By Bill Nuvo
(WINDSOR, ON) – You may have noticed I haven’t written any articles for a while. One of the main reasons is because I’ve been busy performing across Ontario and Canada this summer. I simply did not have much free time. Well that’s all good though, because I have much more to write about now.
I had the opportunity to perform at a multitude of festivals from local ones here in Windsor to others across Ontario and also a festival in Nova Scotia. I noticed a big difference in the quality of some festivals. Let me say that while a few festivals were really awesome, I think some need to step it up a notch (in some cases a lot!).
Now I’m not talking necessarily from a spectator’s perception of a festival, but how festivals will actually treat the entertainment. So what can some festivals learn from others?
Don’t expect performers to work for pennies (or nothing for that matter!)
I had one new festival in Windsor suggest that I perform for free and if they like me they will consider hiring me next year. I must say, this was very insulting. I would be giving up my prime time (weekends) where I make the major portion of my income. Working for free does not pay the bills. To infuriate me more, I found this festival (which the organizer boasts about his other festival raking in millions) asking for volunteers on Kijiji. Well we know how he’s making those millions now don’t we? Needless to say, I didn’t perform there.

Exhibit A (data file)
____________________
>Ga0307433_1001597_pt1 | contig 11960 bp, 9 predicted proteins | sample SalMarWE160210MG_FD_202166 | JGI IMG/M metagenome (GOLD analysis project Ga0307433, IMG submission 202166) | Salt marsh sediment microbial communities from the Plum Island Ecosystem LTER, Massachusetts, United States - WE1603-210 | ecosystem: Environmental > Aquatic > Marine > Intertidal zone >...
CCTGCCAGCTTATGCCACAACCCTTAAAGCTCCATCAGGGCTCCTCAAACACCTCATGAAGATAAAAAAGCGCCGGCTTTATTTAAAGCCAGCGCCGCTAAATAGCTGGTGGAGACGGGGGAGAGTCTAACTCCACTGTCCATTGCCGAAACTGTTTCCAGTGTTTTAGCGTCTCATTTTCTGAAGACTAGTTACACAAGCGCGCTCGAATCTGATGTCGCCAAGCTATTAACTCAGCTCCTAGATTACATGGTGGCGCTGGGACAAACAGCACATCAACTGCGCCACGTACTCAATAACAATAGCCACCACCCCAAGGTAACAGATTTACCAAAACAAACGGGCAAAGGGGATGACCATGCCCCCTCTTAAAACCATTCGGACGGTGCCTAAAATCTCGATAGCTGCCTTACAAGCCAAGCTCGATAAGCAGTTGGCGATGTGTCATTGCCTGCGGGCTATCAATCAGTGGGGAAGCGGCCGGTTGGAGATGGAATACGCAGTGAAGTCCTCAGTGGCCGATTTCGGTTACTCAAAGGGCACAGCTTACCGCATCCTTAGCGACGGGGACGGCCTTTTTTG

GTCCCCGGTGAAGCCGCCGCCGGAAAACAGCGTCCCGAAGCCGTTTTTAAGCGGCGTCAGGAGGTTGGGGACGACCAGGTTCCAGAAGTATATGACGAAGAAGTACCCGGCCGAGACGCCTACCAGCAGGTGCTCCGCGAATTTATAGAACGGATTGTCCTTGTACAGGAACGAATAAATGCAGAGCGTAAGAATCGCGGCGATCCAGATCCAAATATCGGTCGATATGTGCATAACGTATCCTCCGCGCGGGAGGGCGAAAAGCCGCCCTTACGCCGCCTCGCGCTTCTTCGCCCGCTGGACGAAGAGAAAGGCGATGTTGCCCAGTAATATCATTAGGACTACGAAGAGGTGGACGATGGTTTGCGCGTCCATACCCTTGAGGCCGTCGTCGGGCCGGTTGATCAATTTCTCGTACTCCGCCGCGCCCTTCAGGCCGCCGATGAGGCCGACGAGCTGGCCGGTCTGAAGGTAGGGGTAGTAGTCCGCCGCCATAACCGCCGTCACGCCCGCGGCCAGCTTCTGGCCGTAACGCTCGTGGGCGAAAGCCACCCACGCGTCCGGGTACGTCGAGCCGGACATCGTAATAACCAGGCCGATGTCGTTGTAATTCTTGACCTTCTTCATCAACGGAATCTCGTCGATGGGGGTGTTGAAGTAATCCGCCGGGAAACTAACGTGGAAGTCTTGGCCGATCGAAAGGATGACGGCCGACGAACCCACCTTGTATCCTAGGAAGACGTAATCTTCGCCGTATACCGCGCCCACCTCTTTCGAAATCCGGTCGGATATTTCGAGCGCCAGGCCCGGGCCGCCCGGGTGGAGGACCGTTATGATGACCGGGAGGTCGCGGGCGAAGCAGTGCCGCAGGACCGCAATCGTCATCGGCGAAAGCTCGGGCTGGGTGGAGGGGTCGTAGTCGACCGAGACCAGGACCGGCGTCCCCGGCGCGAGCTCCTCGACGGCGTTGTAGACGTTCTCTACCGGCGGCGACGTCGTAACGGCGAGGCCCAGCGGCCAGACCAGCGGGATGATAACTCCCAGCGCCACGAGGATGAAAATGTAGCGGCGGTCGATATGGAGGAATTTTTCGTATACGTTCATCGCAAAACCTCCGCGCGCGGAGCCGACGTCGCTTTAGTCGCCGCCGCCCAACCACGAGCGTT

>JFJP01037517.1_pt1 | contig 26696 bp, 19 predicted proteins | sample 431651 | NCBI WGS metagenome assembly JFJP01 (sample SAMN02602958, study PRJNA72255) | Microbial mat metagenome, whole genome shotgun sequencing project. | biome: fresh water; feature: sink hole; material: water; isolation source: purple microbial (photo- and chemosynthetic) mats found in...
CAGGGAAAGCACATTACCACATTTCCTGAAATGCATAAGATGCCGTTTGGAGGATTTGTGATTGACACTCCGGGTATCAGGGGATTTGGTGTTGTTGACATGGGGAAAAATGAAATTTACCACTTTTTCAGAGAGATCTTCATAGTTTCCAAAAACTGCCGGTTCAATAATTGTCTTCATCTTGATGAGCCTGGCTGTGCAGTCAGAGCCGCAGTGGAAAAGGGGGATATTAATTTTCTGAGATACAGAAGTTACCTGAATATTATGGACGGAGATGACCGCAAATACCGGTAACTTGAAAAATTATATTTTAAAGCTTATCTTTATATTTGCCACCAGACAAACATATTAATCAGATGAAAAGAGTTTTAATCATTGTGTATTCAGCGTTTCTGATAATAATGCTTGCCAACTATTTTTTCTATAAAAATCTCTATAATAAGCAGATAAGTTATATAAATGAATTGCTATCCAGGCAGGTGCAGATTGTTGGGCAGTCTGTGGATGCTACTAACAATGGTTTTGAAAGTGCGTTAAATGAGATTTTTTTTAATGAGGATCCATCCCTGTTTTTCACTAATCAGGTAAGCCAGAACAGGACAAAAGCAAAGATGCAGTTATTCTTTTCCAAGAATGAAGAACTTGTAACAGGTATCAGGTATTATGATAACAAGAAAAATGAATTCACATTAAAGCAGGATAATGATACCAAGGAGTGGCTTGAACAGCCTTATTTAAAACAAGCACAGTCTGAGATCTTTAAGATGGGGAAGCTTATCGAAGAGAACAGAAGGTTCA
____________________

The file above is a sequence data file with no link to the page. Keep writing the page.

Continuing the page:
I had another festival question a reduced fee stating it was more an hour than they make. I had to explain, to this seasoned festival producer, that I have expenses that are incurred because of this business. Everything from prop management, repair, travel/car, insurance, rehearsal and much more needs to be accounted for. Again this was for a reduced fee!
Obviously most of the festivals I performed at this summer saw the value they were getting. The Art of Eating Festival in Tecumseh was superb with their support and appreciation. It was actually mentioned by one of the festival crew that we should have been paid more! I like comments like those (hee hee).
Pay on time!
A performer should never have to worry about whether they are getting their cheque that day or whether they are going to have to chase it down. There were an abundance of festivals that paid as I arrived on site and even some that fully paid a week before! There have been times in the past though that some festivals have waited to pay. This doesn’t make a performer very enthusiastic about performing. Also word does get around to other performers about this as well (and about any issue with a festival). There are many online forums that entertainers frequent to voice their opinions about any said festival, thus decreasing the festival’s ability to hire quality entertainment.
Give performers something a little extra!
Now I understand that not all festivals have the same budget. That’s OK. The Port Credit Buskerfest was top for me this year in the extras they provided. They provided a very classy hotel room (it had a full kitchen, living room, washer/dryer, dishwasher and a great view!), two catered meals per day, all day vegetable/fruit trays, a green room, refreshments, and extremely supportive staff and sound crew. They had a big budget. The LaSalle Strawberry festival had private toilets, a green room tent, veggie and fruit trays, water and a wonderful entertainment organizer. They had a lower budget but still had a similar outlook on performers which really makes all the difference.